The Girl with the Dragon Tattoo
18 / 2011 / Thriller
Cast: Daniel Craig, Rooney Mara, Stellan Skarsgård, Robin Wright, Christopher Plummer
Screenplay: Steven Zaillian, Stieg Larsson (novel) / Director: David Fincher
Plot: Set in Sweden, the story revolves around Mikael Blomkvist, a political journalist whose career is in tatters, having just lost a libel case to a huge business man. Soon after, he is approached by a large-scale industrialist entrepreneur, Henrik Vanger, who wants Blomkvist to help write his memoirs. It is soon apparent however, that Blomkvist’s real assignment is to investigate the 40-yeard-old murder of Vanger’s 16-year-old niece.
First of all, don’t do what this reviewer did, and consider yourself clever by watching the original Swedish film beforehand (and definitely not in the same 24-hour period!). Not that it would be detrimental to your health to do so. One wouldn’t even go as far to say that it stops you from enjoying this new incarnation. What it does do however, is prevent you from fully appreciating David Fincher’s adaptation of The Girl with the Dragon Tattoo on its own terms.
Now, you could argue the same can be said of any remake or literary adaptation, and in most cases, you’d be right to say that. The big difference here however, if you please, is that the man behind the camera is David Fincher. Not just because it’s David Fincher (although for some, that would be reason enough), but rather, because he has delivered a remake which is more than capable of being judged on its own merit.
If nothing else, the material itself is a perfect fit for the director. For starters, there are more than a few nods towards his previous work (Se7en, Fight Club and The Social Network – to name a few!) scattered throughout this film. Second of all, his exploration of character is always done in such a pitch-perfect way, that you can sometimes forget you’re watching a thriller at all, and yet, at the same time, you are never completely removed from it. That said, given the key scenes of rape and torture that have been included like-for-like, this film is certainly not for everyone.
Given what was touched upon at the start, comparisons to Niels Arden Oplev’s original may be unfair, but they are also inevitable, so let’s get them out of the way. Before doing so however, it’s worth noting that to pit one against the other for superiority is pointless – both are extremely good, with their own sets of strengths and weaknesses. A case in point, is the exploration of the different members of the Vanger family, where Blomkvist creates a family tree on the wall of his cottage. When scanning through each photo on the wall, the camera not only lingers on each one for longer in the original, but the slower translation (i.e. subtitles) gives you more time to put names to faces and therefore, follow Blomkvist’s investigation more fluidly. For the same reason, assigning a sense of place and ownership to each of the family residences on the Vanger estate is harder in the remake, because everything it inclined to move a little faster, through the absence of translation.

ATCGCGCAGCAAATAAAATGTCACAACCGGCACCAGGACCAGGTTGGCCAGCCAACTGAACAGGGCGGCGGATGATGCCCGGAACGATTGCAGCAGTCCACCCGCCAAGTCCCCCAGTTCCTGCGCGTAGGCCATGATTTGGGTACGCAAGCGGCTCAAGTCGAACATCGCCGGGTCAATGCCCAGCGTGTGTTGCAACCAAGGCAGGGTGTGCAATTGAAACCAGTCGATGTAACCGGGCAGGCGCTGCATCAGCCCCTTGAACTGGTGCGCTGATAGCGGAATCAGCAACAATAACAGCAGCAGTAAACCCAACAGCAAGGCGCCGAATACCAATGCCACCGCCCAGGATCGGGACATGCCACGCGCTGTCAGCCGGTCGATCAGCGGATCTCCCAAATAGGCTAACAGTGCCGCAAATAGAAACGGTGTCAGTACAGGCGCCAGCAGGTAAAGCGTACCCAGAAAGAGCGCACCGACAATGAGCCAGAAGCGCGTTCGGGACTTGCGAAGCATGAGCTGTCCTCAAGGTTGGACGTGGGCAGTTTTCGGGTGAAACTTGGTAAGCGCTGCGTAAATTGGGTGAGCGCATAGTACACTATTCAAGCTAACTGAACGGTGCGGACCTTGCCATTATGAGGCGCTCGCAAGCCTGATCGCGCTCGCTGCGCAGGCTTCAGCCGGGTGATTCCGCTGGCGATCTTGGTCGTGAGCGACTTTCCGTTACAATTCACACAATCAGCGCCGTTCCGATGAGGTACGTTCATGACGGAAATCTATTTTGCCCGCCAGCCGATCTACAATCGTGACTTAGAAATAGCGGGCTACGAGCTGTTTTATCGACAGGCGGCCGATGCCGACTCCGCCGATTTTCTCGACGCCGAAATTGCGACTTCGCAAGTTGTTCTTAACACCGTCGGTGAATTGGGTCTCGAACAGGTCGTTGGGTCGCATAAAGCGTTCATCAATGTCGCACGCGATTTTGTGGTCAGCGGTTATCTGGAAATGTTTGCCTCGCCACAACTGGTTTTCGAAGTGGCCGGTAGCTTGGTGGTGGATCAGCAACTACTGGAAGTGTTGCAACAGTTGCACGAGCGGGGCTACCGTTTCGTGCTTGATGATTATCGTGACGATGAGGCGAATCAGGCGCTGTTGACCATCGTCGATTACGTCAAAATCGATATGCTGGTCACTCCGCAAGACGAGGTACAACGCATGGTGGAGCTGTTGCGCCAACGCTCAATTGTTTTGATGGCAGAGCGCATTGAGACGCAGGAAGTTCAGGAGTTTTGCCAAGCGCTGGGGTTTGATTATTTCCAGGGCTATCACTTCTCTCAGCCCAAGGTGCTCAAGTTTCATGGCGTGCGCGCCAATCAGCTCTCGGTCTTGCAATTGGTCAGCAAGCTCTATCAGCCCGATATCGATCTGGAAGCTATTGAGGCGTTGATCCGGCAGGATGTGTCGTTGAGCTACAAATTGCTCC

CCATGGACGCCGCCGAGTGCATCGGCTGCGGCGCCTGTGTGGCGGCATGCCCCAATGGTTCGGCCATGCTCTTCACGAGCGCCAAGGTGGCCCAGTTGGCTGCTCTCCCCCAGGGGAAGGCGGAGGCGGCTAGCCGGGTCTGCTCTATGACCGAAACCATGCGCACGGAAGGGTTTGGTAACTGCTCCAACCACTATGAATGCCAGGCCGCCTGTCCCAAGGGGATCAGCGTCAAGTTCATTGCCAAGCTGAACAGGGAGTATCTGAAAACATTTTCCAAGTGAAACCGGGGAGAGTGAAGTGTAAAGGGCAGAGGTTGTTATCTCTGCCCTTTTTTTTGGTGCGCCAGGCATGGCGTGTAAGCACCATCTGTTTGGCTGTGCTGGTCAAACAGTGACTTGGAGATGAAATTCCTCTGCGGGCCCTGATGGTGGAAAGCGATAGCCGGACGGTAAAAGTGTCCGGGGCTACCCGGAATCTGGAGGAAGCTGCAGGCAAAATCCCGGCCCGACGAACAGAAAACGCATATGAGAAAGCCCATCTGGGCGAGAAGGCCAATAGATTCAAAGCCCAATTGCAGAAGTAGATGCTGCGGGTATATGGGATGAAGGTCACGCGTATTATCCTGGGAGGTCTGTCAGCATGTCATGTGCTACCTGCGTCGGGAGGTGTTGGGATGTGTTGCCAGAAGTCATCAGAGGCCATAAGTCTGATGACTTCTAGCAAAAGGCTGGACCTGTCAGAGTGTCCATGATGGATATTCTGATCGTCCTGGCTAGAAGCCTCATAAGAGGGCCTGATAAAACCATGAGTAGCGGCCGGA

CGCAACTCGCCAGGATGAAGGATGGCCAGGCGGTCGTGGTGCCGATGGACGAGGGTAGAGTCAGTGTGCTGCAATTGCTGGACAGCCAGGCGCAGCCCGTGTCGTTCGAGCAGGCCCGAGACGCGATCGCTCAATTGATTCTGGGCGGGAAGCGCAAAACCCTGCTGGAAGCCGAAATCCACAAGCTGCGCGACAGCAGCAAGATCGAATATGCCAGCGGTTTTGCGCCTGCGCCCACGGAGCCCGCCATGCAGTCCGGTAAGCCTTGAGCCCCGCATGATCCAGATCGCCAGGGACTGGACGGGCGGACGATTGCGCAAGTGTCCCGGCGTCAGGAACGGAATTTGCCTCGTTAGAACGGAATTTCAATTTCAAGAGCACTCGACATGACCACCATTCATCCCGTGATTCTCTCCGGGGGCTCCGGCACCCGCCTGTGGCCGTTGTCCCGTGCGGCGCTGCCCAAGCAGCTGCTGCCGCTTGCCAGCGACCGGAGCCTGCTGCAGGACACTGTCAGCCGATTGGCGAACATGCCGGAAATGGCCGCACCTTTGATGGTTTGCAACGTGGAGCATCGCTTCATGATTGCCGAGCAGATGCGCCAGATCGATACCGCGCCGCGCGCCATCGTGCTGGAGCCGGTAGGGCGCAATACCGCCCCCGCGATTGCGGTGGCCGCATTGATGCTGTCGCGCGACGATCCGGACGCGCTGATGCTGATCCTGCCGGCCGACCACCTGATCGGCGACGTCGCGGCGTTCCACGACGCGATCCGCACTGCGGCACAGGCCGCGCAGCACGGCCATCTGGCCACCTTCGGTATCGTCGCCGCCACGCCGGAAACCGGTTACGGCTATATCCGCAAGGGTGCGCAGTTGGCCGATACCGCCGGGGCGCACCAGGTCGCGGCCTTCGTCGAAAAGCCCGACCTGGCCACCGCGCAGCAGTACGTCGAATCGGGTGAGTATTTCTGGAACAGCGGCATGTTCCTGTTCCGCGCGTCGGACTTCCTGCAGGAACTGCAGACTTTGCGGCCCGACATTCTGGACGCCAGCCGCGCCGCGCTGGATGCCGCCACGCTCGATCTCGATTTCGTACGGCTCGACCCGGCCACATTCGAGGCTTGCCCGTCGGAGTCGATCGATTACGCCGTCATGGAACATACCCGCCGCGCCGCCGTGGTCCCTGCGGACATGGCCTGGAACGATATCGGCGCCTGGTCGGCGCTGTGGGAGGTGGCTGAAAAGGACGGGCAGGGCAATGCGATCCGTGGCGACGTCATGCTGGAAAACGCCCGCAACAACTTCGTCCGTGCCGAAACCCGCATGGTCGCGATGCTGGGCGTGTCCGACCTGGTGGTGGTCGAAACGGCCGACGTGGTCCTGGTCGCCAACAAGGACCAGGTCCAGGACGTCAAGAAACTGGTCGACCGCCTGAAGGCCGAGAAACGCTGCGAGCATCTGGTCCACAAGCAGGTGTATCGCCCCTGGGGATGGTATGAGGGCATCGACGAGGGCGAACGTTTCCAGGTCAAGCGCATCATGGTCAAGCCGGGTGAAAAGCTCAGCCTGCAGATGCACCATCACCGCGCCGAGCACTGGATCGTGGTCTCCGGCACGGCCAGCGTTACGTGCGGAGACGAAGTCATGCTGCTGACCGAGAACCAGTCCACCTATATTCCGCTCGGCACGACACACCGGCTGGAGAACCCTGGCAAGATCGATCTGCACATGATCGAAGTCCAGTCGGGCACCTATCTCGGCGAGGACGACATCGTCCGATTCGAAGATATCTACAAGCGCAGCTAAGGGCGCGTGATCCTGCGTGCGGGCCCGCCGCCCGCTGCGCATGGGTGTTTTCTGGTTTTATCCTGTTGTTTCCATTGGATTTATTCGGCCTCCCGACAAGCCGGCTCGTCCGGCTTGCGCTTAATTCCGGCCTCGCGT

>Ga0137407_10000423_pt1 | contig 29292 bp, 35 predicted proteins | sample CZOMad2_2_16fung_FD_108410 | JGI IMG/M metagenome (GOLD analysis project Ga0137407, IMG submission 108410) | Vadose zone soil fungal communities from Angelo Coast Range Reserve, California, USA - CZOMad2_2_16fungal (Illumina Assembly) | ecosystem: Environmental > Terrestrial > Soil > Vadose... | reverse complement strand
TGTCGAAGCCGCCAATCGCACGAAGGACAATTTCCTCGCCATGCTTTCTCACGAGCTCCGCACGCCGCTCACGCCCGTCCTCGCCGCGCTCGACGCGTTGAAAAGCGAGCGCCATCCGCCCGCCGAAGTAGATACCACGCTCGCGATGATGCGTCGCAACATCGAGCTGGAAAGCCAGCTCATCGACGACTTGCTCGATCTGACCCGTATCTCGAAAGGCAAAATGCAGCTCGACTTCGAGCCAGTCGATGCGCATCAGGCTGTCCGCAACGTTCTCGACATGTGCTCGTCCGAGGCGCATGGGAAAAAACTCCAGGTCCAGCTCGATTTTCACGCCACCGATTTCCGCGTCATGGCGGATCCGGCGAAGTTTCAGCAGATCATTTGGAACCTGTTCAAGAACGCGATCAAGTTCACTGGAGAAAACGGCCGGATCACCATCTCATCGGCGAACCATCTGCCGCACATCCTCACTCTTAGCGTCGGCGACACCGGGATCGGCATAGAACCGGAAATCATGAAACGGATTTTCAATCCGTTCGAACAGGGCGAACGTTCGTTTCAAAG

One of the positives of the remake is that the two lead characters are both somewhat younger in age (respectively). As such, the impact of Blomkvist’s spiralling career that much more poignant, because you feel that he has lost more and, by extension, stands to gain more by trying to rebuild his career. Craig’s presence in the film is solid, as is his performance as a man who has been visibly knocked by his public slaughtering. On the other hand, it’s his physicality that fails to convince you entirely. In a recent interview, Craig spoke of how his director did not feel that a ripped torso was fitting for a man who spends a lot of time behind a desk, so he filled up on jelly beans in order to fill out for the role. The result is… barely noticeable, and so when the cloths come off, the haunting figure of the super-spy is never far away; to say nothing of the film’s opening title sequence (akin to Marmite: you’ll either love it or hate it!).
Make no mistake though: the film is Mara’s for the taking. Her transformation (think back to her brief turn in The Social Network for context), let alone her performance, is nothing short of amazing. Although much more delicate than her Swedish counterpart, Mara’s is a portrayal that is equally as feral, damaged, and above all, fascinating to watch as anything we have ever seen, and will undoubtedly define her career for years to come.
A positive nod should also be given to the start-studded supporting cast that includes Stellan Skarsgård, Robin Wright, Christopher Plummer and Joely Ricardson – none of whom can be considered weak links in this mighty chain.
A lot of bad things can be (and often are) said about remakes. However, it’s pretty safe to say that none of that applies here. For a lesson on how it should be done: look no further than The Girl with the Dragon Tattoo.
Kyle Buxton is an independent freelance film reviewer and blogger
Be sure to check out hid blog at: Reel Lighthouse – containing movie reviews, as well as other occasional film-related insights.